1. We are a UK multi-profession regulator created to protect the public
The HCPC was created by legislation - the Health and Social Work Professions Order 2001 - and is independent of government, professional bodies and trade unions. We currently regulate 16 health and care professions.

2. We keep a Register of health and care professionals who meet our standards for their training, professional skills, behaviour and health
Those registered are called ‘registrants’. Registrants must be HCPC registered in order to use one of our legally protected titles, for example ‘Physiotherapist’, ‘Paramedic’ and ‘Social Worker’. This applies to those working in both public and private sectors.

3. In order to remain registered with us, registrants must continue to meet the standards that we set for your profession
There are four key sets of standards: Standards of conduct, performance and ethics; Standards of Proficiency; Standards of education and training; Standards of continuing professional development. These standards determine registrants’ ‘fitness to practise’.

4. Standards of conduct, performance and ethics set out the behaviour and conduct expected of our registrants
These standards apply to both registrants and prospective registrants. We have produced guidance on conduct and ethics for students based on these standards, which will enable you to familiarise yourself with them prior to registration with us.

5. Students’ behaviour whilst studying can impact on their ability to register with HCPC
While we do not register students or trainees, our Standards of conduct, performance and ethics apply to those studying to join a profession regulated by HCPC.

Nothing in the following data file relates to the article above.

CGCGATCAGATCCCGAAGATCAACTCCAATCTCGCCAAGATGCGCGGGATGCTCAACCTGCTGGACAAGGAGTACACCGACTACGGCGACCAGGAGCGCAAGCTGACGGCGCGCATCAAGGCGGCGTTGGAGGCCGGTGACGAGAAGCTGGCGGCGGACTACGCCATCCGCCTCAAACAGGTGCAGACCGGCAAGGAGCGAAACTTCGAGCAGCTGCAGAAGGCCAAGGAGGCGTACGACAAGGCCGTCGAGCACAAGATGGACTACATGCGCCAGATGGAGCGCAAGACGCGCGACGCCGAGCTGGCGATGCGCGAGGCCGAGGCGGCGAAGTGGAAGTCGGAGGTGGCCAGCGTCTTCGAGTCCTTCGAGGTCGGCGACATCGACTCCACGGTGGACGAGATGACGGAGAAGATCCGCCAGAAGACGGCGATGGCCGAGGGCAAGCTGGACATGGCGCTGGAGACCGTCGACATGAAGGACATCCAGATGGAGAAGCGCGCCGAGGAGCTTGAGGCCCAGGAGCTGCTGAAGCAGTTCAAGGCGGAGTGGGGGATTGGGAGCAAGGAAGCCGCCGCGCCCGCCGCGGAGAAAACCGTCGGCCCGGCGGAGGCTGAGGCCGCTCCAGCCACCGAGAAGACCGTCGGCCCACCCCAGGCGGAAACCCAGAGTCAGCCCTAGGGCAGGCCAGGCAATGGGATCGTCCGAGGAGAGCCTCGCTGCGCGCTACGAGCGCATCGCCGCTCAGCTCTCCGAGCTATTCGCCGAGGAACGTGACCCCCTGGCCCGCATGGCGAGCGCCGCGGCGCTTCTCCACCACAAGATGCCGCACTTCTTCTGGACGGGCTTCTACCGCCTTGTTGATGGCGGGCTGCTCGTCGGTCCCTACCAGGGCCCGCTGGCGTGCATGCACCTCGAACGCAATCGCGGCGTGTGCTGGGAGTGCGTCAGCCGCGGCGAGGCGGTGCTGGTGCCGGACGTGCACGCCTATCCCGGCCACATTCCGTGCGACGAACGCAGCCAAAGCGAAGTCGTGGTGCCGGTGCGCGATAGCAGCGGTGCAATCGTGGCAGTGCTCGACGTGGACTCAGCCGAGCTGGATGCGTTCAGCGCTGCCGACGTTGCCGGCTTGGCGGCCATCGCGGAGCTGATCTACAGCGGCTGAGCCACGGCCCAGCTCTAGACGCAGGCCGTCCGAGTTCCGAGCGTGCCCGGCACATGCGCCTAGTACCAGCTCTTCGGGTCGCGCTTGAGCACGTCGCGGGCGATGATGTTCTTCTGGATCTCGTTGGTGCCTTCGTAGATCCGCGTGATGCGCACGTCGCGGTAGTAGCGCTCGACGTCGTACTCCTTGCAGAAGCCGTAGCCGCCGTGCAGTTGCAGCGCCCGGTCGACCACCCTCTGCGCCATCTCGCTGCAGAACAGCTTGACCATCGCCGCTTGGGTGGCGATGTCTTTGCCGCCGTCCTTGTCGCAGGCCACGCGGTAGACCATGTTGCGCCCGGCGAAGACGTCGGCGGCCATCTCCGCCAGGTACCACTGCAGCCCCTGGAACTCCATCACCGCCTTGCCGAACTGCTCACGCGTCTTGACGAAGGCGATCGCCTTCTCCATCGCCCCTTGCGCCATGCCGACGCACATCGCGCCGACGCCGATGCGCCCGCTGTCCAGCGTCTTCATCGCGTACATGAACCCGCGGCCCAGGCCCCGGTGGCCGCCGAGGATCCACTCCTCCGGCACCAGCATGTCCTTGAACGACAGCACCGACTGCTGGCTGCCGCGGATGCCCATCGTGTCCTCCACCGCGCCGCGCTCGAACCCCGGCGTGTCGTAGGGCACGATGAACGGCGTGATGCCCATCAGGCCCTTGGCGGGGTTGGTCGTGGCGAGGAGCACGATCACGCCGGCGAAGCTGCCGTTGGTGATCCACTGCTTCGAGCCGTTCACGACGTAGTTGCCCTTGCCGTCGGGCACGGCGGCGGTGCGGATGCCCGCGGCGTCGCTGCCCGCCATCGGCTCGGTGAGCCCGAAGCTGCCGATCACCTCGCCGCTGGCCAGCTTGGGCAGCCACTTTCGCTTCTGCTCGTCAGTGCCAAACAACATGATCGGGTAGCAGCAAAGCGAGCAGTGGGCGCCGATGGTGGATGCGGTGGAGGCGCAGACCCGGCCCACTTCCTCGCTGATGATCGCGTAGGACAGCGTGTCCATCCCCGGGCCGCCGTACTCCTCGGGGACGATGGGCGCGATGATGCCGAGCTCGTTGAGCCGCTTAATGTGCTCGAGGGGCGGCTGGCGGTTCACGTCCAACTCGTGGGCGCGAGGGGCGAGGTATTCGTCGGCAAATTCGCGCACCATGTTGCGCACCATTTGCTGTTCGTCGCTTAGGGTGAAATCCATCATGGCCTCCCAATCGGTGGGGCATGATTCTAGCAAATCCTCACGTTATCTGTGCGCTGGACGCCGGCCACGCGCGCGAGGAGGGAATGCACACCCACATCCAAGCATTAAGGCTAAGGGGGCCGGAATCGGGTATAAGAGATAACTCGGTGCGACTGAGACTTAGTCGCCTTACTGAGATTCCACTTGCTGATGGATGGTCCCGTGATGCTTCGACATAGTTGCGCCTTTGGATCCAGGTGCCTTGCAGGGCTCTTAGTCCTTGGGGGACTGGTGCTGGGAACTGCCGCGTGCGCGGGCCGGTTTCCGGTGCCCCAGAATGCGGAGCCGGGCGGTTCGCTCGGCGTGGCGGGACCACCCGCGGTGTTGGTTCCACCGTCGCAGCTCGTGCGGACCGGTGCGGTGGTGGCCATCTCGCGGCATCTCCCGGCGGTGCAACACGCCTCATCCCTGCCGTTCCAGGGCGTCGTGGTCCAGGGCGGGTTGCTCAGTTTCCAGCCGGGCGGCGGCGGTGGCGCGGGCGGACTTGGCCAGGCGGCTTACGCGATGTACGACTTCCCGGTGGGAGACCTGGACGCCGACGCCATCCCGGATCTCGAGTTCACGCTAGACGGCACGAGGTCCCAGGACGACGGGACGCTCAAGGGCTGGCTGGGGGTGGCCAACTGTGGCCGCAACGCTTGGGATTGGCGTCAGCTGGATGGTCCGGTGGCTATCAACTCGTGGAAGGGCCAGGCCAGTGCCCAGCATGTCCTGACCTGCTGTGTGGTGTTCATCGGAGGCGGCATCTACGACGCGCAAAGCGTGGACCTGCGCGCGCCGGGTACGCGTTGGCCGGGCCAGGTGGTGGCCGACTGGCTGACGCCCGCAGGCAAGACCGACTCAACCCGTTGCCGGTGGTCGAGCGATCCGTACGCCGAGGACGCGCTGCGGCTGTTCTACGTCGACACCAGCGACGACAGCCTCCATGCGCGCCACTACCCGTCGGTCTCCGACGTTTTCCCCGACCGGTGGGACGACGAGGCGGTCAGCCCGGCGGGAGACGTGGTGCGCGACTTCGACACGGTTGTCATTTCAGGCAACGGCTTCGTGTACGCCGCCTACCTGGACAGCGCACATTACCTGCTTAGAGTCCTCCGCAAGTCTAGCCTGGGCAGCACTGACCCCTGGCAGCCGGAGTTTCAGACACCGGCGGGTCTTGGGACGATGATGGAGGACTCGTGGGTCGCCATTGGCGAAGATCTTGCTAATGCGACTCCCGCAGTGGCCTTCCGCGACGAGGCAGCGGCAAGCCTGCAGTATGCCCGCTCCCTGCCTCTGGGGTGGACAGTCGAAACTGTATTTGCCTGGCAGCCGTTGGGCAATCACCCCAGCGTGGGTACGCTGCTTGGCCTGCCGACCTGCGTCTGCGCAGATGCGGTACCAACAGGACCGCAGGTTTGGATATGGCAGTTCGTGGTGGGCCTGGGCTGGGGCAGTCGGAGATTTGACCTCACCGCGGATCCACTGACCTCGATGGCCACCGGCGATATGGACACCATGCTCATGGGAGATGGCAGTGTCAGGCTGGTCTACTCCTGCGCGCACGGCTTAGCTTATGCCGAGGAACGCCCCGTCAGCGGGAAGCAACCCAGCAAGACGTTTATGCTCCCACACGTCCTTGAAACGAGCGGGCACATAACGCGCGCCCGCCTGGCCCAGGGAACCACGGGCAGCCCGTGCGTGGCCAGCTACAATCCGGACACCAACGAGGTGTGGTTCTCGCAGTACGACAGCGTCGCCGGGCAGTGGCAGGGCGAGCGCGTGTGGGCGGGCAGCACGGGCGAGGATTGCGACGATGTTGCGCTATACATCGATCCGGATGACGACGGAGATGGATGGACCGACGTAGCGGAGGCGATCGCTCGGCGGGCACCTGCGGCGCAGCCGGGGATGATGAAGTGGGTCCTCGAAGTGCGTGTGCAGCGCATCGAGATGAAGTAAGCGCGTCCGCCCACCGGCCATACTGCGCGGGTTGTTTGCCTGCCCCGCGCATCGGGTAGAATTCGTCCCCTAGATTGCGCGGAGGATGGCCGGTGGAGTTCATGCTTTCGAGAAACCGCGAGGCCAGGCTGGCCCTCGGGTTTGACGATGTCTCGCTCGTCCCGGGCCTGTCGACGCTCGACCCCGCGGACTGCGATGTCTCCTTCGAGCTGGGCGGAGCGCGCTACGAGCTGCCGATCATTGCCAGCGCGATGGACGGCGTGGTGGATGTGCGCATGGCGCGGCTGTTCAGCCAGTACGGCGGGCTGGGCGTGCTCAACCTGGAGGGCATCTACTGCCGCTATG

6. Every registrant must meet the Standards of proficiency for their profession
Meeting these standards is a requirement in order to become registered and to remain on the HCPC Register. Students must be able to meet these standards when they complete an approved programme.

7. Standards of education and training must be met by education providers
These standards ensure that all those completing an approved programme meet the standards of proficiency.

8. Standards of continuing professional development (CPD) must be met by all registrants
CPD is the way registrants continue to learn and develop throughout their careers so they keep their skills and knowledge up to date and are able to work safely, legally and effectively. Registrants must maintain a continuous and accurate record of their CPD activities.

9. The HCPC’s fitness to practise (FtP) process is designed to protect the public from those who are not fit to practise.
We can take action when there are concerns about a registrant’s conduct or competence. It is important to remember that only a very small percentage of registrants are ever subject to FtP concerns. Of the 322,021 registrants on the Register, just 0.64% were subject to FtP concerns last year.

10. Once you have successfully completed your training, you will need to register with HCPC before you are able to start work using a protected title
Your education provider will notify HCPC that you have successfully completed your programme. You can then apply to join the Register at www.hcpc-uk.org/apply. Your application must include: a character reference; certified copies of two forms of ID; the registration fee. Students currently receive a 50% discount on the first two years registration.

11. You must renew your HCPC registration every two years
We will notify you three months before your registration ends. The quickest and most convenient way to renew your registration is online.

Students can find out more about the HCPC via the website at www.hcpc-uk.org. Visit the ‘students and prospective registrants’ section for relevant information and guidance.